Some people use the opportunity to make money at the expense of animals’ well-being.

Credit: da_cherry_bomb / Instagram

Possibly the worst thing to come out of the taking-selfies-with-wild-animals trend is that there are some less scrupulous humans who see it as a potential source of income. Yes, that means that they charge to get people up close and personal with unique animals. This doesn’t necessarily mean that these animals are well-cared for, or even tame, for that matter. They’re just kept in captivity for a quick buck. Yikes.

The good news is that there are alternatives available.

Credit: juan
Instagram / @juanvainasychibolo

Just because you can’t take a selfie with a wild animal doesn’t necessarily mean that you can’t get a photo with them. Animal rights group World Animal Protection has said that it’s a-OK to take a “selfie” with wild animals if you’re a safe distance from them. Think along the lines of a photo where you look like you’re photobombing from the front. Another two things that World Animal Protection has stipulated make for an ethical wildlife photo-taking are pictures where the animal is in its natural home, and is free to move. Basically, snaps of animals in the wild, undisturbed, just doing their thing, are totally fine.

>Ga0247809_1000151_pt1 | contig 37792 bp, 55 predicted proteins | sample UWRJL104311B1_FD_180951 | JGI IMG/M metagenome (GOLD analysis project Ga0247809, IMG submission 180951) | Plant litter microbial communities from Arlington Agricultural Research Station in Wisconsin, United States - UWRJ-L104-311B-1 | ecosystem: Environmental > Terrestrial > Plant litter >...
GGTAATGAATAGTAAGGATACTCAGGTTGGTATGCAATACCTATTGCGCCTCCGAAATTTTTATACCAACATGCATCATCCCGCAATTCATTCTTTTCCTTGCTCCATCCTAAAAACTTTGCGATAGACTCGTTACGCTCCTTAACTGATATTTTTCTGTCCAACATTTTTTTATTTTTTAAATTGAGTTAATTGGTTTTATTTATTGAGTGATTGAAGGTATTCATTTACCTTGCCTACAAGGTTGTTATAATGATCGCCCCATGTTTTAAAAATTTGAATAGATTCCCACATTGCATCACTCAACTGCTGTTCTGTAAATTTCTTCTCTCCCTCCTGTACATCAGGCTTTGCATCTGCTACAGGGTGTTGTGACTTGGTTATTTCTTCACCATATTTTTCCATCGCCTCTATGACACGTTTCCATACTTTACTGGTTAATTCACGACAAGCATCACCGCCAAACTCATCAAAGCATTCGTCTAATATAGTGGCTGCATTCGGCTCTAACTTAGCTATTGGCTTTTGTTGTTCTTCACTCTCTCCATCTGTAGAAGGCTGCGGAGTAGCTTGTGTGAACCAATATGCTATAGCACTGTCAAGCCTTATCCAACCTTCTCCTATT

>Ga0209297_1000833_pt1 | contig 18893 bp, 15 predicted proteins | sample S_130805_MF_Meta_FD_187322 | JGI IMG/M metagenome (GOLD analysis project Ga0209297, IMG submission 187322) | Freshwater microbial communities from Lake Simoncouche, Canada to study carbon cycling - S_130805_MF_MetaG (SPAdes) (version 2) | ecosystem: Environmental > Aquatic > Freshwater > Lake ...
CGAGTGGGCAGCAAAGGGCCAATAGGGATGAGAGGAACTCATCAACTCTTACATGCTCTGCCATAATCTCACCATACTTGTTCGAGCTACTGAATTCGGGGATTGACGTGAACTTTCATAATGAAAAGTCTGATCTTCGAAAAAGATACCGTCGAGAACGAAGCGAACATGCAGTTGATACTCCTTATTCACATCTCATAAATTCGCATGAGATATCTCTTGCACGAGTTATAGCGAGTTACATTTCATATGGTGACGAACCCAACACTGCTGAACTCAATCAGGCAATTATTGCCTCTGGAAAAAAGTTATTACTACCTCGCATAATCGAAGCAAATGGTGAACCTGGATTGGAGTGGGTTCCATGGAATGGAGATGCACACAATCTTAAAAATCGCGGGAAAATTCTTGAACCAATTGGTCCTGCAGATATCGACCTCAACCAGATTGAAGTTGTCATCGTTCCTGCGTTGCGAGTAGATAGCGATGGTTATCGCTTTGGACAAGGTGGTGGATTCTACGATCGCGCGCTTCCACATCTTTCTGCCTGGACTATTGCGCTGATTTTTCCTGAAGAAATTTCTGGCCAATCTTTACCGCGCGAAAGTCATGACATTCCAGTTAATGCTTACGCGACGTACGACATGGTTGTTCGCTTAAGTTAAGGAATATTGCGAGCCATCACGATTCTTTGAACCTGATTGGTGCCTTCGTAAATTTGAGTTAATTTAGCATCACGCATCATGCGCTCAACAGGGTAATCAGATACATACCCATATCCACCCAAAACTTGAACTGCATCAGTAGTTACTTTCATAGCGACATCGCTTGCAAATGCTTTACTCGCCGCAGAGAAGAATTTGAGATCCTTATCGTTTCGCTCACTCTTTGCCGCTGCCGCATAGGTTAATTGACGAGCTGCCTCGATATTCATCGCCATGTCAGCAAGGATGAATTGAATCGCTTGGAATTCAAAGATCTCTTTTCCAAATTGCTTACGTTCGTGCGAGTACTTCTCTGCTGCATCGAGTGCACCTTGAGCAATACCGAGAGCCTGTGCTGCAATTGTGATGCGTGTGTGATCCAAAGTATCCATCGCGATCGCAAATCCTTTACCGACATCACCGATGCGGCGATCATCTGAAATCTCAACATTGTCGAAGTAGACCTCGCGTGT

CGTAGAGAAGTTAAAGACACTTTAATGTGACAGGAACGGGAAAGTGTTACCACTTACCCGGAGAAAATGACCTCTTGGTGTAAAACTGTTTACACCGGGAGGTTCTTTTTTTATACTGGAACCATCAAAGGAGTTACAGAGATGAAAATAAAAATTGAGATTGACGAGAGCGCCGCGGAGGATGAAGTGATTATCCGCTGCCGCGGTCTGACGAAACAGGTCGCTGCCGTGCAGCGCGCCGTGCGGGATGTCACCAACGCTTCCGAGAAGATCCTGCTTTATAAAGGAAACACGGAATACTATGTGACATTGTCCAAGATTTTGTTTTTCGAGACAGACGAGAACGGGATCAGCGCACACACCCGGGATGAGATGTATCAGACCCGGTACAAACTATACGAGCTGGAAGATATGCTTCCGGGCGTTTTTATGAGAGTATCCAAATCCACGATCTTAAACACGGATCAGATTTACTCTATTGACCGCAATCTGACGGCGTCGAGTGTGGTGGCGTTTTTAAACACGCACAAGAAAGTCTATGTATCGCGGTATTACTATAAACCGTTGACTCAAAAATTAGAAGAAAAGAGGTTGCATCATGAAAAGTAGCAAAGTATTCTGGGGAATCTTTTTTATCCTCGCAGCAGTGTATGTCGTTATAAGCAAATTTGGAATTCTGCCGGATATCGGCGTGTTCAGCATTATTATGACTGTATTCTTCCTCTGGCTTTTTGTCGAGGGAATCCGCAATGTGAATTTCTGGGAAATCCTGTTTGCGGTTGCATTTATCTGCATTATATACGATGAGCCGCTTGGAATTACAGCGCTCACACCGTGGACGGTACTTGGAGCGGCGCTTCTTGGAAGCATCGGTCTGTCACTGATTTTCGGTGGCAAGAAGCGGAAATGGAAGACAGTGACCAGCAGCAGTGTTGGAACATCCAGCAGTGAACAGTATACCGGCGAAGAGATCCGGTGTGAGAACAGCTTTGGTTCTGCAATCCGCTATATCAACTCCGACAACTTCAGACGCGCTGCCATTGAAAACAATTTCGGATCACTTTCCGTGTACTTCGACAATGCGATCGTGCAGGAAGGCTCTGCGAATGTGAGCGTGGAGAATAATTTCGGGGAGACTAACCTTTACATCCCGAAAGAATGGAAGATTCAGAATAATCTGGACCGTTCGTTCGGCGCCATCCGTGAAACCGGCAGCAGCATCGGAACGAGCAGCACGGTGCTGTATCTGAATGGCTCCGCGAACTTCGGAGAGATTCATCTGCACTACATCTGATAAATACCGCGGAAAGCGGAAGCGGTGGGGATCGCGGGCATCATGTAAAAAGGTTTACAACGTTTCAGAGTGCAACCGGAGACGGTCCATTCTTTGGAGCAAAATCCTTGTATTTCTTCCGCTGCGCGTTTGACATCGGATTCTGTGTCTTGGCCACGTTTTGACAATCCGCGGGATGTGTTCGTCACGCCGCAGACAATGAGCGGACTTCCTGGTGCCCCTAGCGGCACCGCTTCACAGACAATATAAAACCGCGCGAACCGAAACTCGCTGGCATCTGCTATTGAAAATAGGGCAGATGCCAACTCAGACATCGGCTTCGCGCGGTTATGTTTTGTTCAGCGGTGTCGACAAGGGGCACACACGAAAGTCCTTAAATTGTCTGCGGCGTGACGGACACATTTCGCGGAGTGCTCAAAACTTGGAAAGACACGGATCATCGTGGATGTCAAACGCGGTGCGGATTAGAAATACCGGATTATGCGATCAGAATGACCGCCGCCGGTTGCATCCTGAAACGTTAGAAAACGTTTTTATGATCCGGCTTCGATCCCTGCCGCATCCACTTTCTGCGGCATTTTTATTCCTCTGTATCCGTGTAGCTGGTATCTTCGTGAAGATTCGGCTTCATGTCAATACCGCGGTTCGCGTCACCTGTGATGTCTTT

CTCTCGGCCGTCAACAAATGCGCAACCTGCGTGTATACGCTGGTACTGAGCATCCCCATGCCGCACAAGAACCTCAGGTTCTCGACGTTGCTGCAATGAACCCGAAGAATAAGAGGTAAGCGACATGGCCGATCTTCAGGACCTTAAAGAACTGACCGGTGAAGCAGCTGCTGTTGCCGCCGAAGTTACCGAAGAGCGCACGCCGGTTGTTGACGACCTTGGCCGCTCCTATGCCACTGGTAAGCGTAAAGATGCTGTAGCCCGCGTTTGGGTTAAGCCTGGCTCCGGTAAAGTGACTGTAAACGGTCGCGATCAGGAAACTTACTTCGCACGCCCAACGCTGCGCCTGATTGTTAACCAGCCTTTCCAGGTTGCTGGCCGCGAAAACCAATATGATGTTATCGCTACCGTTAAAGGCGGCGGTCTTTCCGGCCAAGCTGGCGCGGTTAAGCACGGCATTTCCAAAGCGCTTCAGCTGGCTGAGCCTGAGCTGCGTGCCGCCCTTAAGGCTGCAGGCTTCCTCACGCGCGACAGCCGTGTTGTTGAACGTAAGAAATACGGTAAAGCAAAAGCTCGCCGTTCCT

On the other hand, the Costa Rican Tourism Institute has also offered alternatives to selfies with wild animals

Instagram / @jerryntaz

Juan Santamaría International Airport currently has a setup where you can take cute selfies with plushies. Not only will this mean that you can contribute to the movement of people avoiding animal exploitation, joining an ethical movement will also do so much more for your social media clout anyways.

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Mexicans Travel To U.S. For ‘Vaccine Tourism’ Say It’s A Matter Of Survival